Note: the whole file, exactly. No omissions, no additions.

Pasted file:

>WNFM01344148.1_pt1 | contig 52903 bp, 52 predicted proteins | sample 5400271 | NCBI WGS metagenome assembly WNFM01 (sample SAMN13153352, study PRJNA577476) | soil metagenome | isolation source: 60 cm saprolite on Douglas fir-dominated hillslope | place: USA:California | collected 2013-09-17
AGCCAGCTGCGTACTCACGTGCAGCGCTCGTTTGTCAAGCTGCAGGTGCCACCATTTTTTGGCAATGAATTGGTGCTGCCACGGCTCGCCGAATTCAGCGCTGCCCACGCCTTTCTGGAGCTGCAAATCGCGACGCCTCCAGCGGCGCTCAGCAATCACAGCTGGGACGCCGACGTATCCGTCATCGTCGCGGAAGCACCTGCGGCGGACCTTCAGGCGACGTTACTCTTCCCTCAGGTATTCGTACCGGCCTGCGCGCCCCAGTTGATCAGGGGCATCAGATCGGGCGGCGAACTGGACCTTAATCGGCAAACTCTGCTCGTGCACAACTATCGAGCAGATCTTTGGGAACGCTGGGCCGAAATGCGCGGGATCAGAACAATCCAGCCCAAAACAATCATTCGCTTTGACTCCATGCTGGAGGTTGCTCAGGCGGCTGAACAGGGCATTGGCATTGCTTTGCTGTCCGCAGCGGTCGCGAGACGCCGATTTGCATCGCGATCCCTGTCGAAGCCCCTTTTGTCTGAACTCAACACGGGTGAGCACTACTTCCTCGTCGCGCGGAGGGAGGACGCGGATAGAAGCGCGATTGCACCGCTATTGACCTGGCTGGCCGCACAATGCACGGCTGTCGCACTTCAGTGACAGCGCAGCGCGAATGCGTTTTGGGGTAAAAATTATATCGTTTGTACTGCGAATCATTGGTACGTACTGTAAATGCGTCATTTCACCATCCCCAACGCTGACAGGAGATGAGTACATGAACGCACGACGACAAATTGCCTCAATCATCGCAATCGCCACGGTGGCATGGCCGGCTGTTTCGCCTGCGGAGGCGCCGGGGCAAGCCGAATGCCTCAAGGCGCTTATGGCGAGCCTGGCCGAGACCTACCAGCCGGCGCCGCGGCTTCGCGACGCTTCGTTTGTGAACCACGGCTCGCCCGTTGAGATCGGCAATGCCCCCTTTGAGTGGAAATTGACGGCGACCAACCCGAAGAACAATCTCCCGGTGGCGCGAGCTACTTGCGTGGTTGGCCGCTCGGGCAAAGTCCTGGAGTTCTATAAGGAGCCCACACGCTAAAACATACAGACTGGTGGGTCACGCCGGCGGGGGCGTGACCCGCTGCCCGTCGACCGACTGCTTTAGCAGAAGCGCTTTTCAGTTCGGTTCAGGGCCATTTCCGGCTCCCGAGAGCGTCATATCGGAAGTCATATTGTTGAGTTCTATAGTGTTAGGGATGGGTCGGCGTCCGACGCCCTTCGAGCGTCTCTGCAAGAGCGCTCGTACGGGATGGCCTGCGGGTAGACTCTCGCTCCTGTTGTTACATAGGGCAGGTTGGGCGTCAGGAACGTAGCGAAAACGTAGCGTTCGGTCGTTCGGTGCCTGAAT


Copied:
>WNFM01344148.1_pt1 | contig 52903 bp, 52 predicted proteins | sample 5400271 | NCBI WGS metagenome assembly WNFM01 (sample SAMN13153352, study PRJNA577476) | soil metagenome | isolation source: 60 cm saprolite on Douglas fir-dominated hillslope | place: USA:California | collected 2013-09-17
AGCCAGCTGCGTACTCACGTGCAGCGCTCGTTTGTCAAGCTGCAGGTGCCACCATTTTTTGGCAATGAATTGGTGCTGCCACGGCTCGCCGAATTCAGCGCTGCCCACGCCTTTCTGGAGCTGCAAATCGCGACGCCTCCAGCGGCGCTCAGCAATCACAGCTGGGACGCCGACGTATCCGTCATCGTCGCGGAAGCACCTGCGGCGGACCTTCAGGCGACGTTACTCTTCCCTCAGGTATTCGTACCGGCCTGCGCGCCCCAGTTGATCAGGGGCATCAGATCGGGCGGCGAACTGGACCTTAATCGGCAAACTCTGCTCGTGCACAACTATCGAGCAGATCTTTGGGAACGCTGGGCCGAAATGCGCGGGATCAGAACAATCCAGCCCAAAACAATCATTCGCTTTGACTCCATGCTGGAGGTTGCTCAGGCGGCTGAACAGGGCATTGGCATTGCTTTGCTGTCCGCAGCGGTCGCGAGACGCCGATTTGCATCGCGATCCCTGTCGAAGCCCCTTTTGTCTGAACTCAACACGGGTGAGCACTACTTCCTCGTCGCGCGGAGGGAGGACGCGGATAGAAGCGCGATTGCACCGCTATTGACCTGGCTGGCCGCACAATGCACGGCTGTCGCACTTCAGTGACAGCGCAGCGCGAATGCGTTTTGGGGTAAAAATTATATCGTTTGTACTGCGAATCATTGGTACGTACTGTAAATGCGTCATTTCACCATCCCCAACGCTGACAGGAGATGAGTACATGAACGCACGACGACAAATTGCCTCAATCATCGCAATCGCCACGGTGGCATGGCCGGCTGTTTCGCCTGCGGAGGCGCCGGGGCAAGCCGAATGCCTCAAGGCGCTTATGGCGAGCCTGGCCGAGACCTACCAGCCGGCGCCGCGGCTTCGCGACGCTTCGTTTGTGAACCACGGCTCGCCCGTTGAGATCGGCAATGCCCCCTTTGAGTGGAAATTGACGGCGACCAACCCGAAGAACAATCTCCCGGTGGCGCGAGCTACTTGCGTGGTTGGCCGCTCGGGCAAAGTCCTGGAGTTCTATAAGGAGCCCACACGCTAAAACATACAGACTGGTGGGTCACGCCGGCGGGGGCGTGACCCGCTGCCCGTCGACCGACTGCTTTAGCAGAAGCGCTTTTCAGTTCGGTTCAGGGCCATTTCCGGCTCCCGAGAGCGTCATATCGGAAGTCATATTGTTGAGTTCTATAGTGTTAGGGATGGGTCGGCGTCCGACGCCCTTCGAGCGTCTCTGCAAGAGCGCTCGTACGGGATGGCCTGCGGGTAGACTCTCGCTCCTGTTGTTACATAGGGCAGGTTGGGCGTCAGGAACGTAGCGAAAACGTAGCGTTCGGTCGTTCGGTGCCTGAAT